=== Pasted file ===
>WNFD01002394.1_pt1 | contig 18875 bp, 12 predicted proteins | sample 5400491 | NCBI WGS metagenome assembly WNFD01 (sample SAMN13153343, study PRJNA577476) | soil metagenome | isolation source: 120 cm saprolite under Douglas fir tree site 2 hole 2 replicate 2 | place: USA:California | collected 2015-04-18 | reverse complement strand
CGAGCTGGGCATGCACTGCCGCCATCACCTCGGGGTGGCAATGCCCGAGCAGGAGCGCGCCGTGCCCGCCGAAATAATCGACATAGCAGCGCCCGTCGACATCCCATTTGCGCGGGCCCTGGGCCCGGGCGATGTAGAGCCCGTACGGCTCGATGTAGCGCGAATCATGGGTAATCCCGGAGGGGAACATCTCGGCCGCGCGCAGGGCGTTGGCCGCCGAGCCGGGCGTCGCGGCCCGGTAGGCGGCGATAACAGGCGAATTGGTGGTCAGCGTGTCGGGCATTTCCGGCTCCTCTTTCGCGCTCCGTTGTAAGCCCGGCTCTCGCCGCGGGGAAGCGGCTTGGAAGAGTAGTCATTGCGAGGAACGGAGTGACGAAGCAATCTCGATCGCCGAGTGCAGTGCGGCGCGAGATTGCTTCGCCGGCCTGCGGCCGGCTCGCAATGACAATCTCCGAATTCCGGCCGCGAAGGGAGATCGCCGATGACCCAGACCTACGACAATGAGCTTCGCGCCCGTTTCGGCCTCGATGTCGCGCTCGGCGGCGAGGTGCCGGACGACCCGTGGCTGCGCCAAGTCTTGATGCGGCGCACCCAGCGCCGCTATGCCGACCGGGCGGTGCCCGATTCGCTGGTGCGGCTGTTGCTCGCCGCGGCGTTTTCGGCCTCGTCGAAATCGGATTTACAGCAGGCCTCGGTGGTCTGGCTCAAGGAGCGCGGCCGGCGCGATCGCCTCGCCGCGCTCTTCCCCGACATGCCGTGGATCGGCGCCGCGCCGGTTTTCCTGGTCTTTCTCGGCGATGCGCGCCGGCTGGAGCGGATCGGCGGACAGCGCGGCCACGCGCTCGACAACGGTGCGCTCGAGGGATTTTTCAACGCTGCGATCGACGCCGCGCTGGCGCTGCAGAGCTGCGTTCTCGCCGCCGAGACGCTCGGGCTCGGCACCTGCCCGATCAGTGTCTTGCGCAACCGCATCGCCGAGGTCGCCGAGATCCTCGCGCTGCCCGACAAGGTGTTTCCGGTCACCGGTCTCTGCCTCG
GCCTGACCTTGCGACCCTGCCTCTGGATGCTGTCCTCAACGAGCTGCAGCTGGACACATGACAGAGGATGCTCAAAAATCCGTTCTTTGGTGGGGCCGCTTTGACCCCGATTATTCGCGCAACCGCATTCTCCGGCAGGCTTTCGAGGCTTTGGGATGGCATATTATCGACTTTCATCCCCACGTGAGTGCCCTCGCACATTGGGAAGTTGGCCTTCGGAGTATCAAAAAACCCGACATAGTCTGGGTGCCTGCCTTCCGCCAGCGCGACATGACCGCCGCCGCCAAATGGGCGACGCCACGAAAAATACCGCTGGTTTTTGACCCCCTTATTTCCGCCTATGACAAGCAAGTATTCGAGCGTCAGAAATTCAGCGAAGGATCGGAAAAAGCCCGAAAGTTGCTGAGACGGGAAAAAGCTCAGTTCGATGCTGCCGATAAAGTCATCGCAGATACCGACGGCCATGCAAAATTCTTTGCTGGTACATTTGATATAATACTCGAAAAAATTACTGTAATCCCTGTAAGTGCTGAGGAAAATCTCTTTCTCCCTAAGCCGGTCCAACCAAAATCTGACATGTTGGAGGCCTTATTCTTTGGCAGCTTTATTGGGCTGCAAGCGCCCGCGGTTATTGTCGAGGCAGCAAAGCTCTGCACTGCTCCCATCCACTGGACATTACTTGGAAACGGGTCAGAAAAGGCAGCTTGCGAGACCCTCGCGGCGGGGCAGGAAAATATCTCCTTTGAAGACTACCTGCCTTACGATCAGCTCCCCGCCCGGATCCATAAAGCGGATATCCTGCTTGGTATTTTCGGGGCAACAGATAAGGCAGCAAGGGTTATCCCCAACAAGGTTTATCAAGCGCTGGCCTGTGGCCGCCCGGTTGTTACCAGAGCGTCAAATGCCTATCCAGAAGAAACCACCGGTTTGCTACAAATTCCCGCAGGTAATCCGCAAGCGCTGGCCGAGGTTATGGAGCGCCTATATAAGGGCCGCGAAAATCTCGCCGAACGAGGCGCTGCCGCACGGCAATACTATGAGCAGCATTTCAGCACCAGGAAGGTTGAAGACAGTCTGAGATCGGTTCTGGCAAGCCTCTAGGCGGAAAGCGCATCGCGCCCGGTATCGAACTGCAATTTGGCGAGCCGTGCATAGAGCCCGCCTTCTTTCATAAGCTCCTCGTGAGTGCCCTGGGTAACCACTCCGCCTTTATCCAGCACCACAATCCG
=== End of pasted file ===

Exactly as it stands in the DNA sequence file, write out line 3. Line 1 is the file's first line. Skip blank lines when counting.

GCCTGACCTTGCGACCCTGCCTCTGGATGCTGTCCTCAACGAGCTGCAGCTGGACACATGACAGAGGATGCTCAAAAATCCGTTCTTTGGTGGGGCCGCTTTGACCCCGATTATTCGCGCAACCGCATTCTCCGGCAGGCTTTCGAGGCTTTGGGATGGCATATTATCGACTTTCATCCCCACGTGAGTGCCCTCGCACATTGGGAAGTTGGCCTTCGGAGTATCAAAAAACCCGACATAGTCTGGGTGCCTGCCTTCCGCCAGCGCGACATGACCGCCGCCGCCAAATGGGCGACGCCACGAAAAATACCGCTGGTTTTTGACCCCCTTATTTCCGCCTATGACAAGCAAGTATTCGAGCGTCAGAAATTCAGCGAAGGATCGGAAAAAGCCCGAAAGTTGCTGAGACGGGAAAAAGCTCAGTTCGATGCTGCCGATAAAGTCATCGCAGATACCGACGGCCATGCAAAATTCTTTGCTGGTACATTTGATATAATACTCGAAAAAATTACTGTAATCCCTGTAAGTGCTGAGGAAAATCTCTTTCTCCCTAAGCCGGTCCAACCAAAATCTGACATGTTGGAGGCCTTATTCTTTGGCAGCTTTATTGGGCTGCAAGCGCCCGCGGTTATTGTCGAGGCAGCAAAGCTCTGCACTGCTCCCATCCACTGGACATTACTTGGAAACGGGTCAGAAAAGGCAGCTTGCGAGACCCTCGCGGCGGGGCAGGAAAATATCTCCTTTGAAGACTACCTGCCTTACGATCAGCTCCCCGCCCGGATCCATAAAGCGGATATCCTGCTTGGTATTTTCGGGGCAACAGATAAGGCAGCAAGGGTTATCCCCAACAAGGTTTATCAAGCGCTGGCCTGTGGCCGCCCGGTTGTTACCAGAGCGTCAAATGCCTATCCAGAAGAAACCACCGGTTTGCTACAAATTCCCGCAGGTAATCCGCAAGCGCTGGCCGAGGTTATGGAGCGCCTATATAAGGGCCGCGAAAATCTCGCCGAACGAGGCGCTGCCGCACGGCAATACTATGAGCAGCATTTCAGCACCAGGAAGGTTGAAGACAGTCTGAGATCGGTTCTGGCAAGCCTCTAGGCGGAAAGCGCATCGCGCCCGGTATCGAACTGCAATTTGGCGAGCCGTGCATAGAGCCCGCCTTCTTTCATAAGCTCCTCGTGAGTGCCCTGGGTAACCACTCCGCCTTTATCCAGCACCACAATCCG